In the bovine leather sector, some players, such as Italian Margio, focus on softness for making leather goods, as well as a certain lightness and shine, but with a finish that does not denature the grain. Others apply more effects, opting for mechanical grains, liquid lamination or varnish, where the natural grain of the leather is a secondary consideration. Tanneries like Conceria Trend use flocking or digital printing to enhance the surface of the leather with a number of decorations. Although a very classic material, box calf is tending to become exceptional given that the quality of skins required by this item is increasingly hard to find. A specialist even told us that they could only use a few skins each month for this material, and the smoothing process tended to accentuate the traces of veins. However, producers like Timbrados Rubio give a box appearance to inferior quality leathers, at much more affordable prices. The English dealer, Walter Reginald, focuses on screen-printed decorations. “We wanted to develop specific prints for our clients,” the representant on their stand told us. More audacious still, Nuova Antilope applies a heat- or light-sensitive finish to certain leathers, which reacts to changes in temperature or light intensity.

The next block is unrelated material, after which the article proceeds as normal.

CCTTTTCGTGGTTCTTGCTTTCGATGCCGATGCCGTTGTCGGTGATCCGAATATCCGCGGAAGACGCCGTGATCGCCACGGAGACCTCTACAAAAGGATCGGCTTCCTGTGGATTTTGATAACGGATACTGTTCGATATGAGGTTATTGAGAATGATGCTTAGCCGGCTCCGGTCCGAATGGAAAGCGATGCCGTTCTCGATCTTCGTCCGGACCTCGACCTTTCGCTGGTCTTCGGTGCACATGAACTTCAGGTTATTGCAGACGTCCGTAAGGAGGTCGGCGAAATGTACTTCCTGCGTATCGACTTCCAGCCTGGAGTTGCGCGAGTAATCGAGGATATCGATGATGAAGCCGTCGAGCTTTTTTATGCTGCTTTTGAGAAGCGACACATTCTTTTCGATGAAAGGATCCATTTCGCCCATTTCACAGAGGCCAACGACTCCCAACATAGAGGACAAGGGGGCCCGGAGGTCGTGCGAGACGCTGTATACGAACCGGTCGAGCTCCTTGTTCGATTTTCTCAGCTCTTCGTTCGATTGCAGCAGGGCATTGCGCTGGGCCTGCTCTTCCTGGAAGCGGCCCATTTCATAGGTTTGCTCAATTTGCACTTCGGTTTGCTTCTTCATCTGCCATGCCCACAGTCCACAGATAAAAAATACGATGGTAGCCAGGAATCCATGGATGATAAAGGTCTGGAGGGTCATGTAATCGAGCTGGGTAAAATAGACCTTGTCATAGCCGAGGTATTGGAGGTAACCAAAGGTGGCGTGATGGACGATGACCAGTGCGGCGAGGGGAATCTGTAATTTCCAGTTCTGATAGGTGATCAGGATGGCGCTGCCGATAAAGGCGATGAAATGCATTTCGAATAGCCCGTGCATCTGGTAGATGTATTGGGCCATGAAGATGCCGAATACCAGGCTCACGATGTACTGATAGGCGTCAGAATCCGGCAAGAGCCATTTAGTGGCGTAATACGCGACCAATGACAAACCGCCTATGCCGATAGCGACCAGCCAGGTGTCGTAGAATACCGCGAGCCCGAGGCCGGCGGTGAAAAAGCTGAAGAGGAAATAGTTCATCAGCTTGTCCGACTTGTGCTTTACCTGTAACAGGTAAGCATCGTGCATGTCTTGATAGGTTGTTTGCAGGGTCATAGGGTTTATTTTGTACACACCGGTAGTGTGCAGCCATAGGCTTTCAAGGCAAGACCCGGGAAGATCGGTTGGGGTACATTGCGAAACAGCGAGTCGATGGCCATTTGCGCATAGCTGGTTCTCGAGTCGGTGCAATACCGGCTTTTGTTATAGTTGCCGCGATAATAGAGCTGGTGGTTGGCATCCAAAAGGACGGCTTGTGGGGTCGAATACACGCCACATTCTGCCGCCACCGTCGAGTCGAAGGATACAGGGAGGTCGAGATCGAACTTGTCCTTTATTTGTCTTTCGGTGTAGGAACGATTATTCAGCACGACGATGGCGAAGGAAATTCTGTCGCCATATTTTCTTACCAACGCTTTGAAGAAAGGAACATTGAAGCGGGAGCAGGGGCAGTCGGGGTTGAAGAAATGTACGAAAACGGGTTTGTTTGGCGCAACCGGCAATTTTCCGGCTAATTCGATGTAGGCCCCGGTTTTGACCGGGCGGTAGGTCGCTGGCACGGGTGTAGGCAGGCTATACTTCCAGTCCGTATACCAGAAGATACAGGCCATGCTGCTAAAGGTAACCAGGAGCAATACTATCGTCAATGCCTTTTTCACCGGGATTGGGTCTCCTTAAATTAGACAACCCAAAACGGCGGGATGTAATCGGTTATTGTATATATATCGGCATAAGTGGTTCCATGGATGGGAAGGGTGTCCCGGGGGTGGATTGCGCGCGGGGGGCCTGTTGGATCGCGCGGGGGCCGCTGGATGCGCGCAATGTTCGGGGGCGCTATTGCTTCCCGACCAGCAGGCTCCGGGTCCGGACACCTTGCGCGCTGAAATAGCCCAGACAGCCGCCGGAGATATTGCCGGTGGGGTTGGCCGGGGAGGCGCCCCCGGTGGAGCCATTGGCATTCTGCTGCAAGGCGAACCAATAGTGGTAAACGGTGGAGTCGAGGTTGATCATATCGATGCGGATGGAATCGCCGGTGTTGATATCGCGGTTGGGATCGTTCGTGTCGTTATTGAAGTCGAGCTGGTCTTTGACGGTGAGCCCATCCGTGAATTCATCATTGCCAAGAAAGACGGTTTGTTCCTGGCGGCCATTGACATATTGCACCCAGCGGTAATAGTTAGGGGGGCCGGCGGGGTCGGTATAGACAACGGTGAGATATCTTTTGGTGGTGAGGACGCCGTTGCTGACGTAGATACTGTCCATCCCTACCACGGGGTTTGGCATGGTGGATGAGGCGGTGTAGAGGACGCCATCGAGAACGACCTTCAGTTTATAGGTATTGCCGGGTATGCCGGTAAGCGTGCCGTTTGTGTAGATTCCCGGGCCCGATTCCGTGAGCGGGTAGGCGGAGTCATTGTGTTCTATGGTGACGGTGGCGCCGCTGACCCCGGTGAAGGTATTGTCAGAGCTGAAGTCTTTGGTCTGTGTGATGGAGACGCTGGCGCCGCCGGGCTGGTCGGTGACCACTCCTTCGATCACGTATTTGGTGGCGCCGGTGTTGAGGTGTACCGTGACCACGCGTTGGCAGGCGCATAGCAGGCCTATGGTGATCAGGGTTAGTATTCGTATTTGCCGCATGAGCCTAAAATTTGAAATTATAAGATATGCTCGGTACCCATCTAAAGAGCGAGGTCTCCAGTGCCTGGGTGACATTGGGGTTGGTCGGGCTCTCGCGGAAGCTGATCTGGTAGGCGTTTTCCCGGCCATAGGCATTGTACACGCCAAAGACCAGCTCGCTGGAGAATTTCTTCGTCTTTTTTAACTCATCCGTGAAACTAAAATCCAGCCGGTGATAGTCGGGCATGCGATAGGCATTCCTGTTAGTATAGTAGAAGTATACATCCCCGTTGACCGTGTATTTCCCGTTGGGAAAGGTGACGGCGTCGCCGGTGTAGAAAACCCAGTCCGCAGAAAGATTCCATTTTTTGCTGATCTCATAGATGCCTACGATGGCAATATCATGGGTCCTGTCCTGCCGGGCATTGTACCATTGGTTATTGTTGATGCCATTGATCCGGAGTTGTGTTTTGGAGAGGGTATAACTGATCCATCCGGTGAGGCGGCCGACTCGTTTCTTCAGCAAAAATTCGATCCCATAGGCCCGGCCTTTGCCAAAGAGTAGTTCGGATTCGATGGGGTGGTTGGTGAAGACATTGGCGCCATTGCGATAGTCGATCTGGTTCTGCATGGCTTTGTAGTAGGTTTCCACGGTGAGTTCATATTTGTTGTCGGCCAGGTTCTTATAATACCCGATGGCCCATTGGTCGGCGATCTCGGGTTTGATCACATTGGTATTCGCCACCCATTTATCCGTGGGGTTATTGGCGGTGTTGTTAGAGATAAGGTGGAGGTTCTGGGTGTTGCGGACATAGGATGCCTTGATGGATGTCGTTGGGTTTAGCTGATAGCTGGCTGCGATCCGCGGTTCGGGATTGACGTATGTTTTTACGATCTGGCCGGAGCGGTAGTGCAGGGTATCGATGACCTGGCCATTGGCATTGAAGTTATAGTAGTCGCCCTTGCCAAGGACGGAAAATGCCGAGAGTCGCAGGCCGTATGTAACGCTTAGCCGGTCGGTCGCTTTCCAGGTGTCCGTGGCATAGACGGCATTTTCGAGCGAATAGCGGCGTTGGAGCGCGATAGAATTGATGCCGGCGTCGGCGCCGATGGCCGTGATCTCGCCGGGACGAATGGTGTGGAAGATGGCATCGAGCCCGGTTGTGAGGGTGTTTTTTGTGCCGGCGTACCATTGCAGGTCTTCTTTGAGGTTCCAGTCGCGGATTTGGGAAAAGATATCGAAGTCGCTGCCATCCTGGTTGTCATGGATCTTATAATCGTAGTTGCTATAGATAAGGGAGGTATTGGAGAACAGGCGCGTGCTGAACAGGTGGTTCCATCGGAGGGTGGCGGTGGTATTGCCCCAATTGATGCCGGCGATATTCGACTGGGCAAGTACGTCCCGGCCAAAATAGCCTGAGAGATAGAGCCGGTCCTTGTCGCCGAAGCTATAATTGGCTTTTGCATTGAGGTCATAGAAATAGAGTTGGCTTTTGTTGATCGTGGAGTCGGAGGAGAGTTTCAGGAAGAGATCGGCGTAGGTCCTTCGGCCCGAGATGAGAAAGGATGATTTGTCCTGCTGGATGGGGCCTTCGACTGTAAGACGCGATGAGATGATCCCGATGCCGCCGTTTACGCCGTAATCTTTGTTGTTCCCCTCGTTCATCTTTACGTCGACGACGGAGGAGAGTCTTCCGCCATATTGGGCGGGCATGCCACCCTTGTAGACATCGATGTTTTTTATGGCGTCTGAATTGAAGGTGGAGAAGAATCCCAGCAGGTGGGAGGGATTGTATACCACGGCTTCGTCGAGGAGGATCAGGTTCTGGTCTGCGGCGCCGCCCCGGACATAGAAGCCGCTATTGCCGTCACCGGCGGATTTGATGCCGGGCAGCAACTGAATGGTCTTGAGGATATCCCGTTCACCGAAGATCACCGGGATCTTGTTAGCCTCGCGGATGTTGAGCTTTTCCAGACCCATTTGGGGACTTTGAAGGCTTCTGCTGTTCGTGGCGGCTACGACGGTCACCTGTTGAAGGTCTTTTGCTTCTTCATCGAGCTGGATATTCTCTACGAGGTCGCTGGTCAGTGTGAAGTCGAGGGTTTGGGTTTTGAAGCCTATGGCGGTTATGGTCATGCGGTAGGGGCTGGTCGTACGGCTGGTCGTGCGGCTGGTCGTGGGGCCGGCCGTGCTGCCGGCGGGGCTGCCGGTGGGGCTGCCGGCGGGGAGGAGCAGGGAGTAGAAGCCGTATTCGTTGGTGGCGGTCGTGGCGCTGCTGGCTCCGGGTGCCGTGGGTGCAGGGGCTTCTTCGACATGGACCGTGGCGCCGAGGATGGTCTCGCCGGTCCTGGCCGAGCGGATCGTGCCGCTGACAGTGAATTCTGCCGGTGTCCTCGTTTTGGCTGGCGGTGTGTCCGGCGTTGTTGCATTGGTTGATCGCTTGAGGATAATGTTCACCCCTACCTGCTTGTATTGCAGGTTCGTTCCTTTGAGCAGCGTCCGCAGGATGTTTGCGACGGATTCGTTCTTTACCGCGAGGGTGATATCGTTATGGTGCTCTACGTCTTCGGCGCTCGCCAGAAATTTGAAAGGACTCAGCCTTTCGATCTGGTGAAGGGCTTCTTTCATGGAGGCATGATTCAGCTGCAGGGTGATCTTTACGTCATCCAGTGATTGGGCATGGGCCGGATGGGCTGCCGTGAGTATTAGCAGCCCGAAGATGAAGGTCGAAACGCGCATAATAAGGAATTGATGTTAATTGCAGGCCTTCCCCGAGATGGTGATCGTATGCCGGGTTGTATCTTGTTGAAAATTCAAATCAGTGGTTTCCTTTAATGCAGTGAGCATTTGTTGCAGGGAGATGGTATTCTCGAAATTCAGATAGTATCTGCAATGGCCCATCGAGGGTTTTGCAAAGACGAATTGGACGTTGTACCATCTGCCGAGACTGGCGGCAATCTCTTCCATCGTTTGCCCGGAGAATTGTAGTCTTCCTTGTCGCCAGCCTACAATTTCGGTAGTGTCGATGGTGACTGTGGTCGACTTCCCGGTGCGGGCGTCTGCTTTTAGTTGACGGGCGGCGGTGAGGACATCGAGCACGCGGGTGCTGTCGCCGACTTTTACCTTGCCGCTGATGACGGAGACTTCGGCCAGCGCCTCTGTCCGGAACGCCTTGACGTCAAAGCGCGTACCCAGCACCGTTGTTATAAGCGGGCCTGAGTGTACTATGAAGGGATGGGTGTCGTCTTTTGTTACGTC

More subtly, Conceria Superior offers a very fine version of camouflage, with a hand-marbled finish in deep and blurred tonalities.
The small animal tanneries also have plenty of ideas. Just like for calf leather, the scarcity of first choice lamb leathers is driving tanners to find solutions that allow them to “make do” with less-than-perfect skins. “This also allows us to approach labels that are not quite so high-end,” explains a manager from Riba Guixa. Screen-printing is still popular with tanneries to enhance imperfect skins. SCP, for example, does this to mutate gentle lambs into troubling reptiles. Film transfer is also very useful to produce a varnished appearance (SCP) or a leatherette finish (Effegi), a metallic look (Pellami Daniele) or a surface covered with patterns (Lider Deri).